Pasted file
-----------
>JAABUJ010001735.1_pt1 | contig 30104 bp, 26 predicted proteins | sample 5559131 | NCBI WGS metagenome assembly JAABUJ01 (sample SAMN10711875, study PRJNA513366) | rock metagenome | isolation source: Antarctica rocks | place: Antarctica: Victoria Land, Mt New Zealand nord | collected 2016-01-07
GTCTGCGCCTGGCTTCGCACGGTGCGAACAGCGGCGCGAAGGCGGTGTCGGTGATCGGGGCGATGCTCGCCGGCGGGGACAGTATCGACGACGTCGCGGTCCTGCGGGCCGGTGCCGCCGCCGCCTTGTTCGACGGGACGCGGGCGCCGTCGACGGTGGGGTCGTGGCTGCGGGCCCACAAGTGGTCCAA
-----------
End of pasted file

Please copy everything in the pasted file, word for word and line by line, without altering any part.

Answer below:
>JAABUJ010001735.1_pt1 | contig 30104 bp, 26 predicted proteins | sample 5559131 | NCBI WGS metagenome assembly JAABUJ01 (sample SAMN10711875, study PRJNA513366) | rock metagenome | isolation source: Antarctica rocks | place: Antarctica: Victoria Land, Mt New Zealand nord | collected 2016-01-07
GTCTGCGCCTGGCTTCGCACGGTGCGAACAGCGGCGCGAAGGCGGTGTCGGTGATCGGGGCGATGCTCGCCGGCGGGGACAGTATCGACGACGTCGCGGTCCTGCGGGCCGGTGCCGCCGCCGCCTTGTTCGACGGGACGCGGGCGCCGTCGACGGTGGGGTCGTGGCTGCGGGCCCACAAGTGGTCCAA